Big Blue on Monday announced software products designed to reduce PC software costs by running the same applications on Windows, Mac OS X and Linux. The project grew out of the company's attempt to lower software costs through the use of Linux, said Scott Handy, vice president of Linux and open source at IBM.
The software, called the Open Client Offering, combines IBM's Lotus Notes and Sametime software for e-mail, calendar and messaging; WebSphere software for server-based applications; a special version of the open-source OpenOffice.org software suite; and Lotus Expeditor for hybrid applications that can run either when a computer is connected to the network or not.
The work sidesteps some of the thorniest issues of the long-promised but as-yet unfulfilled vision of using the Linux operating system on desktop computers. The open-source operating system is widely used on servers, but it's still a rarity on personal computers where Microsoft's Windows dominates--in part, because of the difficulty of moving a multitude of Windows programs to Linux.
To get around the issue, the Open Client Offering uses software that grew out of the IBM-launched Eclipse project called the Rich Client Platform (RCP). This package includes a "runtime" foundation that lets the same software run on multiple operating systems, presenting the application with a native look.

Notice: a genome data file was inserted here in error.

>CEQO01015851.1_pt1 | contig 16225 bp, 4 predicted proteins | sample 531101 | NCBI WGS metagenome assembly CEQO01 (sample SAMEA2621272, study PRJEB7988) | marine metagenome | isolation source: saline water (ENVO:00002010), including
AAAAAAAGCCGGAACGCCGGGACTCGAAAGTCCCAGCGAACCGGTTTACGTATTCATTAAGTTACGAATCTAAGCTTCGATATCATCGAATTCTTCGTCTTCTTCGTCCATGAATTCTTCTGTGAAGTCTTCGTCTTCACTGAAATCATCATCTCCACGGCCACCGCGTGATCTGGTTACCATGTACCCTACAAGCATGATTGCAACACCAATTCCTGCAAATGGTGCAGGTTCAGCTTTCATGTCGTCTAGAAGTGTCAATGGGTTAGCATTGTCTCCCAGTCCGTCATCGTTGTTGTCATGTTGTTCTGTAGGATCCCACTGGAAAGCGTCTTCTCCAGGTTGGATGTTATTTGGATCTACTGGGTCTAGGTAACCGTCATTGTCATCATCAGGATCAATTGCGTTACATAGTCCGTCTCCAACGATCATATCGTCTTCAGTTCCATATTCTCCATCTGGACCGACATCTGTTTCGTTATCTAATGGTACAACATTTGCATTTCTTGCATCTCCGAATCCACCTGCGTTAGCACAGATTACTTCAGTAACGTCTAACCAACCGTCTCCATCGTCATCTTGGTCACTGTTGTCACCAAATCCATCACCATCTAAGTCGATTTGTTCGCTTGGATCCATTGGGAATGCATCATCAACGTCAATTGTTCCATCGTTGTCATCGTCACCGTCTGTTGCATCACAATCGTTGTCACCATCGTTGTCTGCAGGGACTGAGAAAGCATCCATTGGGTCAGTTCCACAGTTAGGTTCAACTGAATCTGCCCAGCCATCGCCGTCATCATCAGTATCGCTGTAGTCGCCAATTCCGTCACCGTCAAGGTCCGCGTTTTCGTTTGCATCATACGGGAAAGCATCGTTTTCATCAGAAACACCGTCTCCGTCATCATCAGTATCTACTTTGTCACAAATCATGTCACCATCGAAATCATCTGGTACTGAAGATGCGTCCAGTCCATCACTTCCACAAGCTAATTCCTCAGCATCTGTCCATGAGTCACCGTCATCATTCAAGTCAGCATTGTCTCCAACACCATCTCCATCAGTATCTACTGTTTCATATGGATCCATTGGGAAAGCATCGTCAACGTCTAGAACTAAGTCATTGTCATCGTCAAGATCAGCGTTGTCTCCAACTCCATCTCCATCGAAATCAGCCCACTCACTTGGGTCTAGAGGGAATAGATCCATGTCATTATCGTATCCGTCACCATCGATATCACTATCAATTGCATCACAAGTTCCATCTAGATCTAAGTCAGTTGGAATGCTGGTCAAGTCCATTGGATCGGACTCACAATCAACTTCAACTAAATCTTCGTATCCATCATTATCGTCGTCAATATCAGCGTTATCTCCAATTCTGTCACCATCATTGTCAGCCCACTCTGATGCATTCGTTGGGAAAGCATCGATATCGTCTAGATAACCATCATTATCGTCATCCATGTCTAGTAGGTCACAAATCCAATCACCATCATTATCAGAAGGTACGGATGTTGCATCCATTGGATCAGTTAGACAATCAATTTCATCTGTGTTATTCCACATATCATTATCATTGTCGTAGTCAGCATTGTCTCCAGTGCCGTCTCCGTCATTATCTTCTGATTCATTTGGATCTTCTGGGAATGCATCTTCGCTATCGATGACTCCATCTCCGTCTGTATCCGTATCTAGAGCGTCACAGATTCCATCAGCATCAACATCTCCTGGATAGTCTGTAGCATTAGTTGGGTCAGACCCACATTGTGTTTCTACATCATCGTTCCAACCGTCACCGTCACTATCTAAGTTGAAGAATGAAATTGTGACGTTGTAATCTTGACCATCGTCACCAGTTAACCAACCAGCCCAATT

"One code base runs on Linux, Windows and the Mac," Handy said. "With the Eclipse RCP runtime, a Windows application is rendered with Win32 (the Windows interface). Linux is rendered in GNOME (one Linux interface). The Mac version looks like a Mac native application."
The technology is conceptually similar to Sun Microsystems' Java, which was launched under the "write once, run anywhere" tagline and which also incorporates a runtime component.
IBM rewrote the OpenOffice.org suite--a Microsoft Office competitor that includes a word processor, spreadsheet and presentation package--as an Eclipse RCP plug-in, Handy said.
The software grew out of IBM's attempt in 2004 to move many of its own PCs to Linux, he said. With the Linux move, IBM had hoped to reduce total cost of ownership (TCO)--the cumulative costs of purchasing, supporting and running computing equipment--but instead found that costs rose because the company had to support two separate software suites for Windows and Linux.
"We determined that the TCO savings probably wouldn't materialize if you had to support both environments," Handy said. "We did a hard re-look at the whole thing."
Linux is still widely used on desktop computers within IBM, Handy said. Among those using it are employees at the Linux Technology Center, IBM operations in Brazil and India, Linux sales groups, and the China software development lab, he said. "We have big pockets of Linux users," Handy said.
IBM rewrote the Linux version of Lotus Notes 7 to use the RCP technology, and Windows will get it with version 8, due midyear, Handy said. The Mac OS X ability is scheduled to arrive by the end of the year, he added.